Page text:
Dr Goy on Updated Data From ZUMA-2 With Brexu-Cel in MCL


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Andre Goy, MD, discusses updated data from the phase 2 ZUMA-2 trial, highlighting the expanded-access ZUMA-18 study in MCL.

Andre Goy, MD, vice president, physician in chief, Oncology, Hackensack Meridian Health Oncology Care Transformation Services, chairman, chief physician officer, Lydia Pfund Chair for Lymphoma, Lymphoma Division, John Theurer Cancer Center, Hackensack University Medical Center, academic chairman, Oncology, Hackensack Meridian School of Medicine; professor, medicine, Georgetown University, discusses updated data from the phase 2 ZUMA-2 trial (NCT02601313), highlighting the expanded-access ZUMA-18 study (NCT04162756) evaluating brexucabtagene autoleucel (brexu-cel; Tecartus) in patients with relapsed/refractory mantle cell lymphoma (MCL).

Notably, in July 2020, the FDA granted approval to brexu-cel for adult patients with relapsed/refractory MCL based on findings from ZUMA-2. During the 2023 ASH Annual Meeting, updated long-term follow-up data from the ZUMA-2 trial were discussed, Goy begins. At the 4-year mark, the median overall survival (OS) for patients achieving a complete response (CR) stood at 58.7 months, he reports. This achievement is notable, particularly considering that the ZUMA-2 trial enrolled patients who had previously progressed on chemotherapy, an anti-CD20 agent, and a BTK inhibitor, treatments for which the median OS was traditionally measured in months rather than years, Goy explains.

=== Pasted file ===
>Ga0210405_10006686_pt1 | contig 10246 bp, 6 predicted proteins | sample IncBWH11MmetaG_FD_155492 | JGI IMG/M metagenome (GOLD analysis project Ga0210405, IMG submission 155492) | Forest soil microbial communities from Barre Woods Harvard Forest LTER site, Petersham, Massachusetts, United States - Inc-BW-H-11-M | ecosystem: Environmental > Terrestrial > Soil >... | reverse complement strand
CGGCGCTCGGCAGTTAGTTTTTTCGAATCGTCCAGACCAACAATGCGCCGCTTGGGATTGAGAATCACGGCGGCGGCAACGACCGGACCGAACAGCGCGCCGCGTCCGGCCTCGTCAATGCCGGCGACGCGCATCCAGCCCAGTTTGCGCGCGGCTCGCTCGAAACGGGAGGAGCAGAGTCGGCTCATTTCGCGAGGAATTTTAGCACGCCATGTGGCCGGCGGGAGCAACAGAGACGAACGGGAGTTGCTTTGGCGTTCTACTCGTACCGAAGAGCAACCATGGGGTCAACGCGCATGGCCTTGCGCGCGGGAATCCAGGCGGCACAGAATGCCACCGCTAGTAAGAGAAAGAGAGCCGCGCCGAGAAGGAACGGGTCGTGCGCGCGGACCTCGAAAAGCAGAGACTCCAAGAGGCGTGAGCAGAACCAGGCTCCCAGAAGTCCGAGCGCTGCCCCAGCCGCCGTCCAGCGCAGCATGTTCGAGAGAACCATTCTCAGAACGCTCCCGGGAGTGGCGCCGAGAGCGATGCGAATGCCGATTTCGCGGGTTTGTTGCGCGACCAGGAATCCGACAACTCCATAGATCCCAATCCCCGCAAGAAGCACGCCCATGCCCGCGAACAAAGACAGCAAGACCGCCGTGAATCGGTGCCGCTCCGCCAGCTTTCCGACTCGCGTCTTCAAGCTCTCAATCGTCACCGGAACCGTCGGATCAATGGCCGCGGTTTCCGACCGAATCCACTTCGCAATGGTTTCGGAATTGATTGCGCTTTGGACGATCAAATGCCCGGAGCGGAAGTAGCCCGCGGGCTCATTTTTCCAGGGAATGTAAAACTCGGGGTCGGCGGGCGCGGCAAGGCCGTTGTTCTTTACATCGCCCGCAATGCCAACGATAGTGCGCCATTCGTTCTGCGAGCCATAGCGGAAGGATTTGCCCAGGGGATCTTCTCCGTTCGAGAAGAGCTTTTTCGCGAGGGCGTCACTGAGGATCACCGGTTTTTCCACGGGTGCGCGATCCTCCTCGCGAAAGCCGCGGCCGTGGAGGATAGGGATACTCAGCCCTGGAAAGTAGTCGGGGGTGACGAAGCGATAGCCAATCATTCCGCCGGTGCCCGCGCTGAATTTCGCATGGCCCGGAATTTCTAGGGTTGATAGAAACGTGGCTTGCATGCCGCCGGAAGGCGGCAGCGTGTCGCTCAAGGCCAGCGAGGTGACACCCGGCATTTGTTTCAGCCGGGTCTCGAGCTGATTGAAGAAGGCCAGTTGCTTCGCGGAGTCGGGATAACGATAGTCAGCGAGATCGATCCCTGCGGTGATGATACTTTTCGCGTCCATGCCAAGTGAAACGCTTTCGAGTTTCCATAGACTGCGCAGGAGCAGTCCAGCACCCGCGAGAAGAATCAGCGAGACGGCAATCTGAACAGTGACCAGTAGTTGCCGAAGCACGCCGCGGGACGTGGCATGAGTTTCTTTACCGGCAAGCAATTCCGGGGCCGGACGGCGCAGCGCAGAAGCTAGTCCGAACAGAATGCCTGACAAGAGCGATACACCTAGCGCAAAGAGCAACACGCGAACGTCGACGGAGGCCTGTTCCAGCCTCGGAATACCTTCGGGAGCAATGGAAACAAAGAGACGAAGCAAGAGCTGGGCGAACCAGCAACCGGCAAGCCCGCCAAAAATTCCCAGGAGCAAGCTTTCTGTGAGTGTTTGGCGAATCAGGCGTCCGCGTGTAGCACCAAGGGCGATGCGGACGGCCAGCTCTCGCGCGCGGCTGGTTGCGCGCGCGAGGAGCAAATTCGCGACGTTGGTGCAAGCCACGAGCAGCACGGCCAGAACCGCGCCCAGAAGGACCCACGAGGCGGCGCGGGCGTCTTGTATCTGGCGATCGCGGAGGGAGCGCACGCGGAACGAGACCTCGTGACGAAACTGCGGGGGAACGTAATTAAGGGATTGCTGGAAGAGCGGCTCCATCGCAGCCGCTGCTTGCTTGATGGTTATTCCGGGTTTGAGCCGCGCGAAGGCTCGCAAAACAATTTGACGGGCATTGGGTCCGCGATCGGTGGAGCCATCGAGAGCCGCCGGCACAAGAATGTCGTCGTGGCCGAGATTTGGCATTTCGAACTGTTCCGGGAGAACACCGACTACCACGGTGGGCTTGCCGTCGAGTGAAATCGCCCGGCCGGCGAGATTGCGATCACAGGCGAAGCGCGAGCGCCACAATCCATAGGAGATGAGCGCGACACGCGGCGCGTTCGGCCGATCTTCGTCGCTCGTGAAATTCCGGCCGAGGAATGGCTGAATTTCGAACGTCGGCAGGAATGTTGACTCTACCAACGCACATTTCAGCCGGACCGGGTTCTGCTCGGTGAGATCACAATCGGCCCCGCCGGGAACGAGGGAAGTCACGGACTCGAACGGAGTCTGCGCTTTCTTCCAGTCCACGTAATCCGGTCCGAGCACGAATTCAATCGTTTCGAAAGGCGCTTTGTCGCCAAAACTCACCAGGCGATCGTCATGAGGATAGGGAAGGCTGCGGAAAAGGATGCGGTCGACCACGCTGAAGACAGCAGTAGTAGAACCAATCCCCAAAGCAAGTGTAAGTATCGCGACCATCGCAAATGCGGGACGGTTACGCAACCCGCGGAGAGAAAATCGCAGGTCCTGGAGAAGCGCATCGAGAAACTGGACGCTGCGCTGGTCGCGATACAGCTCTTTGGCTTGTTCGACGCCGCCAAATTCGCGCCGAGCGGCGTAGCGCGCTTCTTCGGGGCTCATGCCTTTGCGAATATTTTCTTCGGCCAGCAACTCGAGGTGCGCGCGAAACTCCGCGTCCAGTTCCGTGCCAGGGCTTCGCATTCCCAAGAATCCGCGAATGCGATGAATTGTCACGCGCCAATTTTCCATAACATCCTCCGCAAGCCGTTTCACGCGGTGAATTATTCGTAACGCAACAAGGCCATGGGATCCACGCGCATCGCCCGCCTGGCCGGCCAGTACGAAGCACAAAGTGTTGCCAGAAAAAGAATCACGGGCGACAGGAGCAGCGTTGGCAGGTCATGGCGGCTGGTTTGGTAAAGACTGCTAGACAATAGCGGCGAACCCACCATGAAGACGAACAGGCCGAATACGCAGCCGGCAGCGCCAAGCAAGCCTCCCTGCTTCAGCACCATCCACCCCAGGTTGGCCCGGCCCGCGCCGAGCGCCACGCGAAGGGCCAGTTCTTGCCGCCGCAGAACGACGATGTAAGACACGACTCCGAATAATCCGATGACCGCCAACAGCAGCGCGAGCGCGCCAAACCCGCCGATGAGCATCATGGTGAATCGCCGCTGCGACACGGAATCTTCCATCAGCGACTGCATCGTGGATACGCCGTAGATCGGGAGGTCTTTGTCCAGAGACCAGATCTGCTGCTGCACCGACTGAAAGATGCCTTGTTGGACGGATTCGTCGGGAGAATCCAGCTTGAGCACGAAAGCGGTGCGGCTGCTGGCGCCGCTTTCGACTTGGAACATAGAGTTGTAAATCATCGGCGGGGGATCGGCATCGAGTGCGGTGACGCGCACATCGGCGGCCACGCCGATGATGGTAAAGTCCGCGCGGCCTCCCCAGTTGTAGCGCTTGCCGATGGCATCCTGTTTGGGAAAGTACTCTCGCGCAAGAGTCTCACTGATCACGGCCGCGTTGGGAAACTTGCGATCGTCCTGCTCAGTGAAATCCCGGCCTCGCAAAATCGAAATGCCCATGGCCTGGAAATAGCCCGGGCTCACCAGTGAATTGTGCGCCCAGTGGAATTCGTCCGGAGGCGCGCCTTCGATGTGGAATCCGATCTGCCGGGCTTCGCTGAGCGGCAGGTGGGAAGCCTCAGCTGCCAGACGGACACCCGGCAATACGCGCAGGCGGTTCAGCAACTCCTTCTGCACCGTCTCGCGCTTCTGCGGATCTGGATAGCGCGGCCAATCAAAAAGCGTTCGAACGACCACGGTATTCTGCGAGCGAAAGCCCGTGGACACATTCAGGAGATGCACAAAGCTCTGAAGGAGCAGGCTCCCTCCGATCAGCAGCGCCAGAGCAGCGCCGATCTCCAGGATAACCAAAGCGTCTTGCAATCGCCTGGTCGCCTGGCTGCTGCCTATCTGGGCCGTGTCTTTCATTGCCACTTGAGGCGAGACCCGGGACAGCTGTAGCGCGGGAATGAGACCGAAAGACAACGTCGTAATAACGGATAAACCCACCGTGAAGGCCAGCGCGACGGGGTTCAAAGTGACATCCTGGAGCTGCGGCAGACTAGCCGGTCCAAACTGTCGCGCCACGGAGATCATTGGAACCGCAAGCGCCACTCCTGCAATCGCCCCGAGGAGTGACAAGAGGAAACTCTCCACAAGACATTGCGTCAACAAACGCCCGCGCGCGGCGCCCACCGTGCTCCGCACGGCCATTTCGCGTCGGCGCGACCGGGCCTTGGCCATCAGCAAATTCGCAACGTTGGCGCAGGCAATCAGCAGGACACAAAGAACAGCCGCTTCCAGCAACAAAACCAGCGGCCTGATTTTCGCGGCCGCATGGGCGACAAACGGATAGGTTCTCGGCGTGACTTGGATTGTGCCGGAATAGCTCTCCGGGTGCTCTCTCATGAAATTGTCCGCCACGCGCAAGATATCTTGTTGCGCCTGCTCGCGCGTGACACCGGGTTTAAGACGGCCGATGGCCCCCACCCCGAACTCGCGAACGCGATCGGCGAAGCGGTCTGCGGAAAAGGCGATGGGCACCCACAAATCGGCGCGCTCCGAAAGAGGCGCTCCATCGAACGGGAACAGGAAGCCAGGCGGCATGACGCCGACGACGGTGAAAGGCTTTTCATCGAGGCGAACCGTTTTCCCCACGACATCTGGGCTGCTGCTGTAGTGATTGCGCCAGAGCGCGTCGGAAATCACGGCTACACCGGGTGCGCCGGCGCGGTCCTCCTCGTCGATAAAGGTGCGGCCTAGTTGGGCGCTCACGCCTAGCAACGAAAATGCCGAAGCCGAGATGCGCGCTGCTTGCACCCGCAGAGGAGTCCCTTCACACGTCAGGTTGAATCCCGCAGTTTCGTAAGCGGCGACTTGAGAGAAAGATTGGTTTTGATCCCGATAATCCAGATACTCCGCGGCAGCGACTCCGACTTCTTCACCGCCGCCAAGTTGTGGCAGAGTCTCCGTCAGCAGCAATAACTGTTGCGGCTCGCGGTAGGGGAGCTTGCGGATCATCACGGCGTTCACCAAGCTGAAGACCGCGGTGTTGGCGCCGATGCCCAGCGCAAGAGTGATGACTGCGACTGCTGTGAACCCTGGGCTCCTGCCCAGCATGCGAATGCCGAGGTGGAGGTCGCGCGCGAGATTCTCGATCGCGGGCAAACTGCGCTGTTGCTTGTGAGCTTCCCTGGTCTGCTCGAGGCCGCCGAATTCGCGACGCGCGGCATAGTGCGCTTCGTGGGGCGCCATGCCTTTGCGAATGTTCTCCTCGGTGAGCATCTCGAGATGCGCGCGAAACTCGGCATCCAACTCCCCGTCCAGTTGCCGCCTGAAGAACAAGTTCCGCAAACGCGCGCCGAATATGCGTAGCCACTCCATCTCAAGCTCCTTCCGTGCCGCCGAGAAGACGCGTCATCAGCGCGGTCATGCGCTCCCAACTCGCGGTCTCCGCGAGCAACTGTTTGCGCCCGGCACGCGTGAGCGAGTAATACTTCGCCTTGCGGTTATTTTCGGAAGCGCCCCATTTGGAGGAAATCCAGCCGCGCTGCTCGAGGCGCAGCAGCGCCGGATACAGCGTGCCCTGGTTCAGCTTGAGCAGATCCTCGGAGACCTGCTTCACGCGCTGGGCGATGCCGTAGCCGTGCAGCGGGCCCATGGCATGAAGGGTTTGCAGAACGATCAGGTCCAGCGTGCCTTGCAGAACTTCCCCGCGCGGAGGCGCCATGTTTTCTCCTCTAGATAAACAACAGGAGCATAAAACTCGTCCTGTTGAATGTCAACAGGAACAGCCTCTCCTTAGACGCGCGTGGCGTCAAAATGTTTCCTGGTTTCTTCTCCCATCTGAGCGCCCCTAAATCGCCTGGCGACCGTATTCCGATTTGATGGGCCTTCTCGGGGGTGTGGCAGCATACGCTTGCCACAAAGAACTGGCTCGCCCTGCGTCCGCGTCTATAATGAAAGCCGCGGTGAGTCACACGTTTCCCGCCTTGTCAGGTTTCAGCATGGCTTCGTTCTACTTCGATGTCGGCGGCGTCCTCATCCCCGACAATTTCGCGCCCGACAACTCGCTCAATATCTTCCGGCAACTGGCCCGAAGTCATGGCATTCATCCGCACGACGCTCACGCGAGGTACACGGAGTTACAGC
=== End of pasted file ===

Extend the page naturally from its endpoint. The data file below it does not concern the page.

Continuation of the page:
Moreover, the implications of the outcomes observed in the ZUMA-2 and ZUMA-18 trials could significantly influence the clinical treatment of patients with relapsed/refractory MCL, Goy expands. Conducting expanded-access trials holds significance as these trials often cater to patients who have exhausted all other treatment options, he emphasizes. Despite the ZUMA-18 trial population being characterized by greater illness severity, advanced age, and more extensive prior treatments compared with the ZUMA-2 population, notable response rates were still observed. Although the reported CR rate with brexu-cel in ZUMA-18 stood at 57%, it's worth noting that the criteria for enrollment in expanded-access trials are less stringent compared with those of standard trials, Goy reports.

Consequently, several patients did not undergo repeat bone marrow biopsies, potentially leading to an underestimation of CR rates, he states. Moreover, although brexu-cel may exhibit less durability in the expanded-access population than in the ZUMA-2 population, the impressive median OS achieved with brexu-cel in ZUMA-18 compared favorably with alternative treatment options available in similar settings. To maximize the benefits of CAR T-cell therapy, early referral of patients is recommended, Goy concludes.

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